ASK TONY: Why is the Church hounding my late mother-in-law over false profits?
A reader says: As executors and administrators of my late mother-in-law’s estate, both myself and my brother-in-law are being pestered with letters from The Church of England Pensions Board.
My mother-in-law died in January 2019 and probate was eventually granted in November 2020. Our details were obtained from the Government wills and probate office. The Church claims to have made an overpayment of £1,689.34 as part of her pension for April to July 2019.
We are quite certain this is a scam. She didn’t work for the last 62 years of her life and was never a member of a pension scheme run by these people. Any bank accounts of hers were closed in February 2019, so how can money have been paid into her bank?
One reader says the Church claims to have made an overpayment of £1,689.34 as part of their mother-in-law’s pension for April to July 2019.
She was in receipt of benefits, state pension and a small widow’s pension from the National Union of Mineworkers. She was a devout Roman Catholic, so if there was any pension to be paid, it would not have come from the Cof E. We have recently received a third letter demanding payment and threatening court action.
C. P., Newton-le-Willows, Merseyside.
Tony Hazell replies: These letters are genuine, but the debt is not. It seems someone who shared your mother-in-law’s name died around the same time as her. When The Church of England Pensions Board tried to track down its ex-member, the wills and probate office provided details of the wrong people.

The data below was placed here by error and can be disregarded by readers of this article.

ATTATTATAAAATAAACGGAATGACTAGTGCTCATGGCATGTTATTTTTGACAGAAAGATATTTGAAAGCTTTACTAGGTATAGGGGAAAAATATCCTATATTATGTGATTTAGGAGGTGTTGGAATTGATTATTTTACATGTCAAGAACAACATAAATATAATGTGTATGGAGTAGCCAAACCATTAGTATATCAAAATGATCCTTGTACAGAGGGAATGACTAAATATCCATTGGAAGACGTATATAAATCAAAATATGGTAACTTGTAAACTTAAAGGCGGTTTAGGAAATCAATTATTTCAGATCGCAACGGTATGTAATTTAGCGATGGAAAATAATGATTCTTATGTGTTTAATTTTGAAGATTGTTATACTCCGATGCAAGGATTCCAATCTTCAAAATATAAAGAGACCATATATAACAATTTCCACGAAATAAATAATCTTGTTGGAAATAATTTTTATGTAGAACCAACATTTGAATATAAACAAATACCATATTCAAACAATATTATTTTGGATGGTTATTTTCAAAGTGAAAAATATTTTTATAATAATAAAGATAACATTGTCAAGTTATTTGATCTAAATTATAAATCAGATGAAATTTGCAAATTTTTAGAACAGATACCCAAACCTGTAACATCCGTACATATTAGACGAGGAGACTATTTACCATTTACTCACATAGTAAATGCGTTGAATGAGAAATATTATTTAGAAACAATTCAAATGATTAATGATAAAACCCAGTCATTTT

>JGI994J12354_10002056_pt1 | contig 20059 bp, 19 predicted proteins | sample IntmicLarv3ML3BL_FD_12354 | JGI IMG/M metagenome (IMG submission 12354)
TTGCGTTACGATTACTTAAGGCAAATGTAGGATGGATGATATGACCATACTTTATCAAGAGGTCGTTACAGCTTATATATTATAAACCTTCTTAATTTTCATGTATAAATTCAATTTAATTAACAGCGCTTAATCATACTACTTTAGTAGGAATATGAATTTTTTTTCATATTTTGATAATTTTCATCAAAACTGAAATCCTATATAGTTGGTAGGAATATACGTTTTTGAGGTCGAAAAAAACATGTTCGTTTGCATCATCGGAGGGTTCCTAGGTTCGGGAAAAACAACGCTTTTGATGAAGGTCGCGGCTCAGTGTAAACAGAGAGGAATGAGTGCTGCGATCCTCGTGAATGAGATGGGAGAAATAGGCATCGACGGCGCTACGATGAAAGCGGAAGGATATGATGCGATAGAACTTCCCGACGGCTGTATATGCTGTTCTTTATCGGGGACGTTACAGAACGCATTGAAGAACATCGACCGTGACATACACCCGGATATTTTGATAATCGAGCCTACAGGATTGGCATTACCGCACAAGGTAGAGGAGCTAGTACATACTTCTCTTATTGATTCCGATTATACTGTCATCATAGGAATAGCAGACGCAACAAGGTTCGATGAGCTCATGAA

A Church of England spokesman says it is extremely sorry for any distress caused and has promised that it will look at its procedures to make sure this cannot happen again. Naturally, the letters will now stop.
A reader says: My wife arranged to have Virgin Media supply broadband to our new Money Mail, August 25 you have your say home in Bristol, a Grade II-listed property, in March.
One reader had a disaster with their Virgin Media installation
The installation was a disaster and the following note was made by the engineer on his paperwork: ‘A bit of a blow out of outside wall (plaster), manager informed and will arrange for a team to repair plastering. This is a listed building so wall must be made good properly.’